Nature key to tourism plan

Warren HatelyBusselton Dunsborough Times
The new nature-based tourism strategy will further harness the region’s natural attractions.
Camera IconThe new nature-based tourism strategy will further harness the region’s natural attractions.

The region’s tourism association says mounting pressure on the local environment calls for a proactive approach from all agencies and community groups.

Last week’s release of the Margaret River-Busselton Tourism Association’s nature-based tourism strategy follows long-running calls from residents and some operators for the association to focus on marketing the region’s natural attractions instead of historic “gimmicky” promotions.

Critics say the new strategy’s aim to increase visitor numbers and their spending puts the MRBTA at odds with the strategy’s third goal — preserving the region’s drawcard natural environment.

The strategy offers light detail about specific outcomes, and critics have also questioned whether a private member organisation should take on board such a custodial role.

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But MRBTA chief executive Pip Close said possibilities flowing from the strategy would help the tourism group focus on real outcomes and not just marketing the region’s assets.

“The nature-based tourism strategy highlights a number of opportunities that MRBTA is excited about investigating with its partners,” she told the Times.

Options include seeking eco-accreditation for MRBTA operators and sites, developing a local botanic garden, seeking UNESCO world heritage status, and developing “voluntourism” products and “a voluntary visitor payback scheme”.

The MRBTA also indicated it would tender for the former public campground at Contos and the newly created Jarrahdene site developed by Department of Parks and Wildlife at a cost to taxpayers of $3.6 million.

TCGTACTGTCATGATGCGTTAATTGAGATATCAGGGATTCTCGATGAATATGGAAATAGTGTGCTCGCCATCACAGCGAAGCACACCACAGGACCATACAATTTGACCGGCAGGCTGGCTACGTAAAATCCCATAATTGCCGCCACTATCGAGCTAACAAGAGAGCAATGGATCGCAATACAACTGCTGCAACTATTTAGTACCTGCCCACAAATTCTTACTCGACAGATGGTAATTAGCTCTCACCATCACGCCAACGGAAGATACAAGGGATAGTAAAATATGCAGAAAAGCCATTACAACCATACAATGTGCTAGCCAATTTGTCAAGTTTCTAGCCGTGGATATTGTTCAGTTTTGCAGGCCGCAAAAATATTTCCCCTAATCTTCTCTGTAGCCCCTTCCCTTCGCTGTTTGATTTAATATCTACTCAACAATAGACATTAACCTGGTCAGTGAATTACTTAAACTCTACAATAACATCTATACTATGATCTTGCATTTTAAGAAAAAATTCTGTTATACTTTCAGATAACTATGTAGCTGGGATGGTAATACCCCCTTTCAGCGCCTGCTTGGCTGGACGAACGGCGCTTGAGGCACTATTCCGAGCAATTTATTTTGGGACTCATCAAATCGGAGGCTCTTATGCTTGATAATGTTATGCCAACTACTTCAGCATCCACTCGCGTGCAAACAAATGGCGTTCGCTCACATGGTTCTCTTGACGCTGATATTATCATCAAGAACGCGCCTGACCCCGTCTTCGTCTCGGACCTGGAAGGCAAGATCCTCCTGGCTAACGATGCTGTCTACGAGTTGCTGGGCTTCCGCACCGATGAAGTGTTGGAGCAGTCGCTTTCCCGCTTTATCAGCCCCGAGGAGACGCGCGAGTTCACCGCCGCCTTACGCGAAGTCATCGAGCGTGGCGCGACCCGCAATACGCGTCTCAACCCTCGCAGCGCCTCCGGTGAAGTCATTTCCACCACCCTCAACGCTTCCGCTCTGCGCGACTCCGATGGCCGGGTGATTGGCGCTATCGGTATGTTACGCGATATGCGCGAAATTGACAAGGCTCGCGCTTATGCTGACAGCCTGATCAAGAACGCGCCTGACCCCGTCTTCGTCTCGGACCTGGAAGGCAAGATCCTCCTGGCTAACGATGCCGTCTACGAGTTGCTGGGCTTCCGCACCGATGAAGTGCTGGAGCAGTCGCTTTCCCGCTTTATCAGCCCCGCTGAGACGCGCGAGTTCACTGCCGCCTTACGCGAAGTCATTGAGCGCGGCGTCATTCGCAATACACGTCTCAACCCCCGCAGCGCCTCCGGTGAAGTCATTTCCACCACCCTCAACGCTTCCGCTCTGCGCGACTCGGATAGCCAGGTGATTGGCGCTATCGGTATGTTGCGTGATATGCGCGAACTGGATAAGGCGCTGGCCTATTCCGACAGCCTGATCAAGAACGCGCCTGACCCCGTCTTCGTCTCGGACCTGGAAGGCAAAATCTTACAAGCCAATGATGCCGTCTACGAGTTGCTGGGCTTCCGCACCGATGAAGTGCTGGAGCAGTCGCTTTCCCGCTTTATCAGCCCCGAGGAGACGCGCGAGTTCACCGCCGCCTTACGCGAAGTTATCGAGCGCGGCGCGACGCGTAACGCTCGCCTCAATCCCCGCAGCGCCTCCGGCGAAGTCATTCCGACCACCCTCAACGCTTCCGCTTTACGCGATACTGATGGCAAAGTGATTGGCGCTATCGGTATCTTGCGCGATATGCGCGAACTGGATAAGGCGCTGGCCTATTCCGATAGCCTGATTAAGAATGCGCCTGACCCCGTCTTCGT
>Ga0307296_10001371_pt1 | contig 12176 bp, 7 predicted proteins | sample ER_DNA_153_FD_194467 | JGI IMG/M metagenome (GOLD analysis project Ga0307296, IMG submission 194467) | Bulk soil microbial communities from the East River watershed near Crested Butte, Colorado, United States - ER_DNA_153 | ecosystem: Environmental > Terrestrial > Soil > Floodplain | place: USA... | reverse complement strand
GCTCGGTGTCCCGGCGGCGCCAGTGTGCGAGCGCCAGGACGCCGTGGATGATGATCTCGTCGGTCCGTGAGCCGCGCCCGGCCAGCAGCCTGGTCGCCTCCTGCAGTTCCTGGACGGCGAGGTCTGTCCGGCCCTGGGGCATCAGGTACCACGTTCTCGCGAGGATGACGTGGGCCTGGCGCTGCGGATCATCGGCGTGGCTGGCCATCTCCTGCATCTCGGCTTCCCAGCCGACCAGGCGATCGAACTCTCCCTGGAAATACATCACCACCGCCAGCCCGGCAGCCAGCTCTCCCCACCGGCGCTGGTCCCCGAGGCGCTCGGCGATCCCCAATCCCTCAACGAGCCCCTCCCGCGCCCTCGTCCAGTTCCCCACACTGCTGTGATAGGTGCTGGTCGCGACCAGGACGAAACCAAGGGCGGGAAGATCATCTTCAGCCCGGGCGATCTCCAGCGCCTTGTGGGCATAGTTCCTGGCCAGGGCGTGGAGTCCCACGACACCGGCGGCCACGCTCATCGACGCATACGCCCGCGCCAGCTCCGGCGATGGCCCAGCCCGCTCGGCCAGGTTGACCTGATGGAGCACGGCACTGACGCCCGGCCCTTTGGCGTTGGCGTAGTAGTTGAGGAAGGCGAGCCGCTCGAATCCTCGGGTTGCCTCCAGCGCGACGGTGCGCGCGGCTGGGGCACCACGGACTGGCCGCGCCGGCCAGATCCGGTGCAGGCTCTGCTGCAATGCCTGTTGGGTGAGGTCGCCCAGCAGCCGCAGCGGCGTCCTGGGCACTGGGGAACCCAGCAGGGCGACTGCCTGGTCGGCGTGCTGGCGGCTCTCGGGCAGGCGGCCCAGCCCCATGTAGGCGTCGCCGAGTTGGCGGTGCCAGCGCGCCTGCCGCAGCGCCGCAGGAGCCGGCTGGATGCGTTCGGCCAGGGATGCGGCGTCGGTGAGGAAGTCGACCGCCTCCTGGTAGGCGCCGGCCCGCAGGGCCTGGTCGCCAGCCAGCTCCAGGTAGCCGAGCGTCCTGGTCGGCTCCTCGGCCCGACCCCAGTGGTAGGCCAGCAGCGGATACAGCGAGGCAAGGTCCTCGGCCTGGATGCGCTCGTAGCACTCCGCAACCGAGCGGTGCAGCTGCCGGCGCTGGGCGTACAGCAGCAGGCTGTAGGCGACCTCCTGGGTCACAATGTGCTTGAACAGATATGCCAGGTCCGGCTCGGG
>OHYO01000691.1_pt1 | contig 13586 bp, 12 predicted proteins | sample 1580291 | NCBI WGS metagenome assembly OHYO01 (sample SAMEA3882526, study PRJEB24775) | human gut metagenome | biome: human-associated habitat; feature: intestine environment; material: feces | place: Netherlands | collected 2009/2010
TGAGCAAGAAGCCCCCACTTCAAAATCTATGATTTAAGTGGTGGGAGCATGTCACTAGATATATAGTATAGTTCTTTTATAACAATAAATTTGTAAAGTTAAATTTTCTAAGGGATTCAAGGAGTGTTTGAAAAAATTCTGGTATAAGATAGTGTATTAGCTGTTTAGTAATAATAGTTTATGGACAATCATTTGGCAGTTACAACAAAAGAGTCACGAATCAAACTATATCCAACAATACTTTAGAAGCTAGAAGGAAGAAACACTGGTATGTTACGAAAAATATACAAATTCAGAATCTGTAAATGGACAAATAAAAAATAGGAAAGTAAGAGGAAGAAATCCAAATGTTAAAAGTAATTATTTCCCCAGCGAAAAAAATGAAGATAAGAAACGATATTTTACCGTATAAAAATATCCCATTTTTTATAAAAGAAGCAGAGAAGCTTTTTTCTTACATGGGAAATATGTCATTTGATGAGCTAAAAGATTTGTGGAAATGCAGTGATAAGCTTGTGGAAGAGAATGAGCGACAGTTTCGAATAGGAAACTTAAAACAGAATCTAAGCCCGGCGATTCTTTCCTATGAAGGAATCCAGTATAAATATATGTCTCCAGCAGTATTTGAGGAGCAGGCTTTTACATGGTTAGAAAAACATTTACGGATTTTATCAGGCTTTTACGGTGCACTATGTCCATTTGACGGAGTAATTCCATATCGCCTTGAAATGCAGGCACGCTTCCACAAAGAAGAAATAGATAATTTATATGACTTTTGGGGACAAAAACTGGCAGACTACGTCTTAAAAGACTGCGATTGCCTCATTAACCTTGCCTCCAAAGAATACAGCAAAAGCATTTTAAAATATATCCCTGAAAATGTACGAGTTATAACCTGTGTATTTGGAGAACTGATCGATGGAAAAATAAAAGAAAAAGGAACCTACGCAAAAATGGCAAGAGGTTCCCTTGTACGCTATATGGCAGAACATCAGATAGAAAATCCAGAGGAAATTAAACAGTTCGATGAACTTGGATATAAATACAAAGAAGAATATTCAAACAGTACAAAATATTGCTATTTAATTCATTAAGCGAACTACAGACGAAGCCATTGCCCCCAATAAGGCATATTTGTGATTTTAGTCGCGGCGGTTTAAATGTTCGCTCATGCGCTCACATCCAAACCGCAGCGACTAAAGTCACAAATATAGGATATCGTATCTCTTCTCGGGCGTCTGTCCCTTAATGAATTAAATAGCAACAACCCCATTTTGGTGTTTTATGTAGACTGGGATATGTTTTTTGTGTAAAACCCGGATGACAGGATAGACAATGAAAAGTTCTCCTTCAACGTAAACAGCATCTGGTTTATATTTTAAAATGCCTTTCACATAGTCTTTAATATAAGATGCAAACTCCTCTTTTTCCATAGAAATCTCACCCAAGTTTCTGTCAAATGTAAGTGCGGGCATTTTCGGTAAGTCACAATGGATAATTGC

“This is a starting point and not intended to be an exhaustive or definitive list of all the initiatives that might be pursued under the strategy,” Ms Close said.

“We very much see opportunities unfolding as we work alongside our partners to meet the strategy’s objectives. Education and awareness is at the heart of the strategy and many of the proposed initiatives because engendering action will be very difficult without a solid understanding of why our environment is so special.”

Veteran biodiversity worker Rick Ensley and members of the Margaret River Regional Environment Centre who were not consulted in forming the strategy said protecting the environment — made harder by more visitors — was often at odds with increasing revenue.

Mr Ensley outlined his views in a letter to the Times (see Page 8) while MRREC’s Tracey Skippings said conservationists were impressed to see the MRBTA identify the importance of the environment as not just “a greenie issue”.

However, MRREC was surprised the association had not attended regular Shire-led community reference group meetings on the environment, while identifying the environment third on the list beneath increasing visitation and spending also irked the group.

“Surely the third goal should be placed first, front and centre, if the other two are to be attained or pursued?” Ms Skippings said.

“MRBTA have done well in developing this strategy and it has some sound goals and methods to improve our preservation ideals.”

MRREC hoped active environment groups would be remembered in the focus on partnerships and that the identified “conservation outcomes” would be elevated in the strategy, and also be measurable.

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